The transition towards sustainable agriculture and food consumption
|Event location||European Parliament Room 1A 002 Altierro Spinelli Building, Brussels|
|Host||Terra Reversa, VODO|
|See the agenda||http://futurefarmsandfood.megasnort.com/FutureFarmsandFoodinEurope/pag672|
Agriculture and food are of great significance to people’s life, not only because food is a basic need, but also because of social and cultural reasons. However, concerns are increasingly being raised about the negative environmental and socio-economic impact of current agricultural and food consumption practices. Current food production and consumption depletes natural resources (soil, water, air) and contributes to global warming and biodiversity loss. Food production is increasingly concentrated in the hands of multinational agri-business corporations and supermarket chains, resulting in a capital intensive but labour scarce agri-system, of which the main concern is cutting production costs. As a result the current model of agriculture and trade in agricultural inputs and produce cannot guarantee a fair income for farmers, both in the global North and South. In this context, one billion people in the world suffer from hunger; more than two thirds of them are farmers. In the global North, on the other hand, overconsumption of food is responsible for numerous health hazards.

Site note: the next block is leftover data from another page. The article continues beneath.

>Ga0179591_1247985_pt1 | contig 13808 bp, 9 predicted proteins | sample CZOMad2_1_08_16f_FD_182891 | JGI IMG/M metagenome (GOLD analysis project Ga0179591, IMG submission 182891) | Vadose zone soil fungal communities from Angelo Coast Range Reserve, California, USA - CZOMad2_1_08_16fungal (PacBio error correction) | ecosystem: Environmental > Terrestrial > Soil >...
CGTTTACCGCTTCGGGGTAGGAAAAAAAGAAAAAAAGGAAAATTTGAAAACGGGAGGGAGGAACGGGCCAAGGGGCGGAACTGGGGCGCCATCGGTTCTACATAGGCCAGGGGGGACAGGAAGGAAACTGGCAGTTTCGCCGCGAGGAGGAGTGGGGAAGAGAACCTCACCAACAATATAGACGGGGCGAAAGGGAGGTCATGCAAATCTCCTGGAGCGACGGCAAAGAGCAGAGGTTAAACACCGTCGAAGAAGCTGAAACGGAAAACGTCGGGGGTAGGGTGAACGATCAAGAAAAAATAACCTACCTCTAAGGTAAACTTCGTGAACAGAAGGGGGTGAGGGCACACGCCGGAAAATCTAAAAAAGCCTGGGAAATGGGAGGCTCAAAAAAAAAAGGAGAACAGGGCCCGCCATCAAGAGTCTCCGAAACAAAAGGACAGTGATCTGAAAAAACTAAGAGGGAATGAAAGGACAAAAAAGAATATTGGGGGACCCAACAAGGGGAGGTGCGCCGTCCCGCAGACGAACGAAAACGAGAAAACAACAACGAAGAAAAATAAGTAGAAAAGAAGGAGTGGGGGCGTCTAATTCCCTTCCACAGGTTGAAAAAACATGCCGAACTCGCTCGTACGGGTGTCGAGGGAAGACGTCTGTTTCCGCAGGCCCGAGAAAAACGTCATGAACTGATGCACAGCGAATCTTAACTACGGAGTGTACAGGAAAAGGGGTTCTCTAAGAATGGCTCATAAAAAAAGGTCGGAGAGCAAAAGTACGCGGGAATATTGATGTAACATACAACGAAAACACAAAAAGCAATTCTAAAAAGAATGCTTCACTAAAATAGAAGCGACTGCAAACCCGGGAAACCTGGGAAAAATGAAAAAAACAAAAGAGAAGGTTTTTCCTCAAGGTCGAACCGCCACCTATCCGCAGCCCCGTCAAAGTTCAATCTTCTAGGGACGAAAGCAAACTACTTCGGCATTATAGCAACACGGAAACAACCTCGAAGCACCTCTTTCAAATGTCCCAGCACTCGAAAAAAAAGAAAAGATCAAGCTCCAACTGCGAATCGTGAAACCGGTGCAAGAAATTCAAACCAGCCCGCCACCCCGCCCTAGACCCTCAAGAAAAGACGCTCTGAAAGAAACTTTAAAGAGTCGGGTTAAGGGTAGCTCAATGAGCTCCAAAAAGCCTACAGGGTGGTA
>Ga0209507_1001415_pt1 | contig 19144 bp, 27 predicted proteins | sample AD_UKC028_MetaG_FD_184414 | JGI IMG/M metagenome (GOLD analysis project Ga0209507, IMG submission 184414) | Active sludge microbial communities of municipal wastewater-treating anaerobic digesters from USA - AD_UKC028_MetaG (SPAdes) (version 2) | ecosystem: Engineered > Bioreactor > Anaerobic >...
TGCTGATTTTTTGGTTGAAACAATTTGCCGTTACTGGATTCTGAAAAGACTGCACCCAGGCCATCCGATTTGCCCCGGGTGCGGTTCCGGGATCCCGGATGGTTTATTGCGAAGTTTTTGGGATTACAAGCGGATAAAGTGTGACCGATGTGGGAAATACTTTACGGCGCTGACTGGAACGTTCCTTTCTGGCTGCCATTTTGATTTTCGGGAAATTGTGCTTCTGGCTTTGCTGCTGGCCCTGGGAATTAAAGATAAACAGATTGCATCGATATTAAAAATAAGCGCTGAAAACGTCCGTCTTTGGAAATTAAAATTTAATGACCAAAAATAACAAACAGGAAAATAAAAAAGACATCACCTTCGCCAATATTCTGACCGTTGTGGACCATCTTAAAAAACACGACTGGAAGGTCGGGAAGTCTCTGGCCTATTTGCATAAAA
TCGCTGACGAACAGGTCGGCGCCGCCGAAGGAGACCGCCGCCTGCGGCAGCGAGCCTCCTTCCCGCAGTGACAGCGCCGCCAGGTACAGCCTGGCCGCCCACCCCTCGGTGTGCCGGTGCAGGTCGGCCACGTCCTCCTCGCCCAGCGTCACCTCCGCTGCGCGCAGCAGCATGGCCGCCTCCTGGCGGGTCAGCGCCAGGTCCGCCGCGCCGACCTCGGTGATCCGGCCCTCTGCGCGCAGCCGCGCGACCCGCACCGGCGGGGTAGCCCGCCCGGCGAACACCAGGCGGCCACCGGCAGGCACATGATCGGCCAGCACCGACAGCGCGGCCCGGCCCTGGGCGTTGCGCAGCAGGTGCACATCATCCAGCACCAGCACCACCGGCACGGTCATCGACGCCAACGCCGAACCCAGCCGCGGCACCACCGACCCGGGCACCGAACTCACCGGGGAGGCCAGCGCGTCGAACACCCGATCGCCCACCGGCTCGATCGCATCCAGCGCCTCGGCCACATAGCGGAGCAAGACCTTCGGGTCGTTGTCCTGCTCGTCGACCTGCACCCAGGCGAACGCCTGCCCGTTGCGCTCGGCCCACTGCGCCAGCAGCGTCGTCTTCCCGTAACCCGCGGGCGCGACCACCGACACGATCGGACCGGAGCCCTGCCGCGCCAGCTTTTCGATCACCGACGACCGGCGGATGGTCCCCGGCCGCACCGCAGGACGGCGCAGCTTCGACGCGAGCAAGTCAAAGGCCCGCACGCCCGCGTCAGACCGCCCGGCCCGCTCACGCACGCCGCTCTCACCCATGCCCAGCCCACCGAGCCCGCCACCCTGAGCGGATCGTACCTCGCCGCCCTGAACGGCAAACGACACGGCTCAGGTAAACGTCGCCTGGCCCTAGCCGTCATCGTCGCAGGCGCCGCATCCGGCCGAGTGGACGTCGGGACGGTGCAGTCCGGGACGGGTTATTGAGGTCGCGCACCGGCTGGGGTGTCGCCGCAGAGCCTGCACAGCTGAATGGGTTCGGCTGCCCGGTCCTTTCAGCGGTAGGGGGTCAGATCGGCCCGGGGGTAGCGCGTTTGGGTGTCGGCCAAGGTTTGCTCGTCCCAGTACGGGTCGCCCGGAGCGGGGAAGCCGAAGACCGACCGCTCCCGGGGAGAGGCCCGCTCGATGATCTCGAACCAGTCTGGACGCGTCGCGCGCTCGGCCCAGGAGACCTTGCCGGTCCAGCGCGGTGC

Therefore a worldwide transition is needed towards another agro-food system where agro-ecology and local markets play a major role. The proposed agricultural system relies more on ecological services rather than external inputs, does not deplete ecosystems, is able to feed the world population, and strengthens the socio-cultural fabric in rural areas. This system was comprehensively elaborated in the IAASTD report ‘Agriculture at a Crossroads’ (2008). A transition will only be successful if European consumers are convinced to change their consumption patterns and eating habits in favour of local and in-season food, and less meat.
The morning session of the conference will demonstrate the need for an urgent transition in the agricultural and food sector in Europe. This process should be part of a necessary worldwide transition. Also the relations between agro-ecology and the right to food and connections between production and consumption will be explored.
In the afternoon of the conference a positive vision will be presented of what alternative agricultural and consumption practices can look like. Indeed, the transition is already being taken up by lots of enthusiastic farmers and organizations. We will present a number of examples, a.o. new kinds of cooperation between farmers and nature conservationists, cooperative forms of landownership, the use of land varieties, no-tillage, local alternatives to imported feed, farmer controlled marketing, organic supermarkets and vegetarian lifestyle. Strengths and weaknesses of each initiative will be discussed.
The ongoing transition is promising, but needs support. How to assure this support is the central question of the final debate.